She wanted to do it alone, to start over, to strike out. Her parents’ love felt like a hoodie that was warm and protective, but starting to feel too warm.  The hood blinded her from seeing peripherally, and she was aching to throw it off.  Shig started by searching Victoria Craigslist every morning before work. That way, she thought, I will catch the right job and nab the room in the best shared house before someone else does. Around that time, Shig’s cathedral started to bloom with light.

Always disciplined and methodical, at age six Shig had lined up her beanie babies in categories (cats, dogs, reptiles) at nine, kept her pencils and felties organized by colour in Bonne Maman jam jars on her bookshelf.  She had decided at age eight to get better at gymnastics and forced herself to practice every day for 30 minutes. Soon she was winning medals.

Now she applied the discipline to a secret plan—to find a home and a job in Victoria without assistance, and to make it all happen with minimal parental involvement.  Loco parentis, she thought. In the place of my parents: me. I can be responsible for me.  And I can do it all in lists of four.

She had made it happen—saved her money, found a place to rent in a shared house—all arranged without her parents’ knowledge. Nailed a job online after a Skype interview (she had Starbucks experience and that counted for a lot).  Decided not to bring anything but herself and a few books and clothes, thus no need for a U-Haul and her father’s interference.  She took the train two months ago and here she is.

Shig makes lists in her mind, four things at a time as she moves throughout her day. It might be, for example, teeth, boots, cat, earrings. That meant first she would clean her teeth, then put on her boots, then feed the cat, then choose earrings.  (She missed the family cat Ollie the most, followed by her brother, then parents.) This listing kept her focused on the tasks at hand. One of her father’s favourite sayings was “be where your hands are.” That was good. She couldn’t get too far ahead of herself. It kept her on task and in the cathedral when she needed to be.

Sometimes she wrote down her lists of four. She had her little coiled notebook, but when it wasn’t near, she used scraps of paper. Listing was private. Once her brother found a list of four on the floor in the dining room—it must have fallen out of her pocket. “What’s this?  Dishwasher, library books, toast, make-up. Shig, this is your writing. What’s it about?”  She was embarrassed. “Just a list of things to do.” “What? You need to make a list to remind you to eat toast? To put on your make-up?” He laughed and put the list in her palm.  “You’re a sweet strange one Shig.”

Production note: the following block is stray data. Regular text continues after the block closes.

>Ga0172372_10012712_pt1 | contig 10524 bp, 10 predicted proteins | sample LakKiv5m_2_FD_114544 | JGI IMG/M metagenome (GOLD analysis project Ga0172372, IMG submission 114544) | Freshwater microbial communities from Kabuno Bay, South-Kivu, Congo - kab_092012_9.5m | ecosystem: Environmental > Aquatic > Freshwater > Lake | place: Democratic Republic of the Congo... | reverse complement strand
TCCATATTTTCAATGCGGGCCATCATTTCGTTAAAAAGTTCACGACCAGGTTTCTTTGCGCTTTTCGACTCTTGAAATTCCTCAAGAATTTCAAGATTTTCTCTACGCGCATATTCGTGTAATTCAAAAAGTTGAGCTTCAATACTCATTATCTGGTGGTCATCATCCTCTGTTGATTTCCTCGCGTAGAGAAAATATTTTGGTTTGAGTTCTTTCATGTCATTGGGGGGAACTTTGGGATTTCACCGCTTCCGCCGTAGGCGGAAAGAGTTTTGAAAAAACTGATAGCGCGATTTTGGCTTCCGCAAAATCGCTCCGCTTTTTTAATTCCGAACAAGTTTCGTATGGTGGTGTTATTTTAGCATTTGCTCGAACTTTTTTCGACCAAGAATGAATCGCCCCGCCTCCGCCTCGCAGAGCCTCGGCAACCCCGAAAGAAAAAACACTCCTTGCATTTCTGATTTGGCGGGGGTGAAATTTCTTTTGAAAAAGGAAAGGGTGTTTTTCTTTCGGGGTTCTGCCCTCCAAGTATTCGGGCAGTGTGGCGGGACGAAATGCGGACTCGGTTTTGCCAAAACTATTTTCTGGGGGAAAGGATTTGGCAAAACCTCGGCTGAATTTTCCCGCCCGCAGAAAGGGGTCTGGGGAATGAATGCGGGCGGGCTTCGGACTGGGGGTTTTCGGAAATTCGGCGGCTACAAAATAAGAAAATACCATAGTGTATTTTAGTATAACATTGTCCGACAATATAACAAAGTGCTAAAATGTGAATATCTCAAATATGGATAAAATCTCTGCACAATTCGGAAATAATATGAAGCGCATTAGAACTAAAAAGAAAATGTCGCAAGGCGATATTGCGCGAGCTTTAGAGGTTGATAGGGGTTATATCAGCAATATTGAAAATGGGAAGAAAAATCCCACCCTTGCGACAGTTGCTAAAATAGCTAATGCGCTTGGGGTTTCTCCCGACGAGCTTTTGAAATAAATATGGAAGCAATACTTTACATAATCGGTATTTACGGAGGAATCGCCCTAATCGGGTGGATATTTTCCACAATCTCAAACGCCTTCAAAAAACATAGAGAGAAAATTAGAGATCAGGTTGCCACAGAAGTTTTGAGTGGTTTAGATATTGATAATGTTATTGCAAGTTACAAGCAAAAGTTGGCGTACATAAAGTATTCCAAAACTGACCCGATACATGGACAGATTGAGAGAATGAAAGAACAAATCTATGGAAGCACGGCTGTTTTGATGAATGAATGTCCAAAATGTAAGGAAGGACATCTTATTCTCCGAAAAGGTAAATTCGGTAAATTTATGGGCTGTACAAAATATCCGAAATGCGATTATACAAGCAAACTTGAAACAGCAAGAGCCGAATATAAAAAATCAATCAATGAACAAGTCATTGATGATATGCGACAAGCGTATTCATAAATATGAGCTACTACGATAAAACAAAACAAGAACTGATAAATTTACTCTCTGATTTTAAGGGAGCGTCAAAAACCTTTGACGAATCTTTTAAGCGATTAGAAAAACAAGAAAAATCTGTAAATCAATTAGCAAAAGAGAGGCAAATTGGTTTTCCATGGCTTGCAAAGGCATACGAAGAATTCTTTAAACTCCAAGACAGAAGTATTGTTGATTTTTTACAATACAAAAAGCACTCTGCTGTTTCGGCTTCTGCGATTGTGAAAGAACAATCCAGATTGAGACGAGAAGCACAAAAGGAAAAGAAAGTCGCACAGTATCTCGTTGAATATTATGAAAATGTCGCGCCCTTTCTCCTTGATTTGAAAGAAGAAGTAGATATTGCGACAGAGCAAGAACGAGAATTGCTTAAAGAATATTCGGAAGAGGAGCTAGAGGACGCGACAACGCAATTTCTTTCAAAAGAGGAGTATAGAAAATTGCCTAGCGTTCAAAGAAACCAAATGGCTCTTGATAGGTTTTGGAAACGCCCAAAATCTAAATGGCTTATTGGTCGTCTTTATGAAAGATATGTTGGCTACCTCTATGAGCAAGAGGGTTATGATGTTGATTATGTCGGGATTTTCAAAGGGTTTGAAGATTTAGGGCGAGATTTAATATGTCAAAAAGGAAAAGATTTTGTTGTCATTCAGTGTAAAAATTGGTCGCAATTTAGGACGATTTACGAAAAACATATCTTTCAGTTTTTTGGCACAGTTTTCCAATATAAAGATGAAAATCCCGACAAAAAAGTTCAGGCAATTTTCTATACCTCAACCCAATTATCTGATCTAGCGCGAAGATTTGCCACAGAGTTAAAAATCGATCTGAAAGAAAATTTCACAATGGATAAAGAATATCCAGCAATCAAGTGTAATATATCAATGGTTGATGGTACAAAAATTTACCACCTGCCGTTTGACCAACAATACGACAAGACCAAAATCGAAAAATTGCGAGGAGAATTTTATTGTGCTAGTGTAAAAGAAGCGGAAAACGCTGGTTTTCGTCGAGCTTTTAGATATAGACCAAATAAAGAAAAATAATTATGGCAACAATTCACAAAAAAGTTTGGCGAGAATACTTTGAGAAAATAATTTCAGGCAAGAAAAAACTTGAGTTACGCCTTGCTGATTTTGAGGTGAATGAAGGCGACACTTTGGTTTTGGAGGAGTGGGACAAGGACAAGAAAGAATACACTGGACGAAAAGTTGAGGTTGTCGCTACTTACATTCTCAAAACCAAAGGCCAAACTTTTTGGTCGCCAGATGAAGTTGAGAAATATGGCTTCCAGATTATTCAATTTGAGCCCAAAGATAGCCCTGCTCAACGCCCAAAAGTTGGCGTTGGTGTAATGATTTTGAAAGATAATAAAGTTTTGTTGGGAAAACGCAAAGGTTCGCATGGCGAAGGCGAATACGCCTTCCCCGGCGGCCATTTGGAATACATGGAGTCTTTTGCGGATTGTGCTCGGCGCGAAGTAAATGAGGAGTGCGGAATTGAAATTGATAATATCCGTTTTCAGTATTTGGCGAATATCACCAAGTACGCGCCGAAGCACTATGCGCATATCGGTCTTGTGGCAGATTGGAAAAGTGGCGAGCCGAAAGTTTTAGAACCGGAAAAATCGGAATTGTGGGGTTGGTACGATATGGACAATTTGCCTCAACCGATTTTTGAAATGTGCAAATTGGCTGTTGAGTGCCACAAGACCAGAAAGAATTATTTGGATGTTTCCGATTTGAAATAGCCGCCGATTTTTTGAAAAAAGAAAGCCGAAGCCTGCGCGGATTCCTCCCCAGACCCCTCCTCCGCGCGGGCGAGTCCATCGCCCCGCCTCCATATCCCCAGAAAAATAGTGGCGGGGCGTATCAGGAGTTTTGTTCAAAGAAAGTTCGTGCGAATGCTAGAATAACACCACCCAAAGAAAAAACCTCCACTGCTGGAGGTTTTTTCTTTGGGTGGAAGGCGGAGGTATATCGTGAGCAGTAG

Another thing Shig does is wonder about sayings—where did they come from? What’s the meaning? Her grandmother had given her a book for her seventh birthday: Mad as a Wet Hen and other funny idioms.  She loved that book. She still had it—stained and dog-eared, it was one of the few books she had brought with her on the train. And since then Shig had kept a running list of idioms and their meanings. First in notebooks in her neat cursive, then transferred into a Word file when she got a laptop.

And so here she is at Caffe Fantastico, taking orders.  She used lists, determination, the cathedral, her borderline OCD-ness to get here, get this job, get that room, save enough for the septum piercing for her twentieth birthday last week (a gift to myself, she thought). On task: order doppio, take money, make change, clean cups up on Zocco.

The latest idiom on the list troubled her. After she got her nose pierced, she posted a picture on her Facebook page.  Her mother commented, “You look like a bull, Shig. Watch you don’t get led by the nose.” Whoa! She wasn’t prepared for that. Yes, she knew that her mother, though appearing supportive, loving and cool to all of Shig’s friends, could also be sharp and mean in private. But this was public—right on her timeline.  Was this to get back at Shig for taking responsibility for her own move to Victoria? Was this a subtle revenge tactic?

Her parents had been shocked when at dinner one night she made the fait accompli announcement she was leaving. It was as if she had betrayed them. All she was doing was what they had told her to do all of her life. Be responsible for yourself. They were surprised because they were used to her taking her cue from them. Both parents had been hinting about TRU—what would you like to take? Why don’t you do a “fun” year taking classes you are interested in, a try-it-on year?  That’s what we both did, then we found our majors.  We’ll pay for it, honey.  Just figure out what you want to study. But what if she didn’t want to go to University at all? What then? Would the world end?

Domestic cattle, usually bulls, often had their septums pierced and rings inserted, the easier to lead them and control them. To be led by the nose meant to be easily controlled by others.  So was her mother, then, suggesting she was weak, gullible, liable to be controlled? Why the fuck did Shig care so much? The irony, she thought, was that yes—she had been controlled by others, and those others were her parents. She had taken their cues all of her childhood and teenage years. She had been led by the nose. And she had taken steps to change that by executing her plan to move away. And now here she was.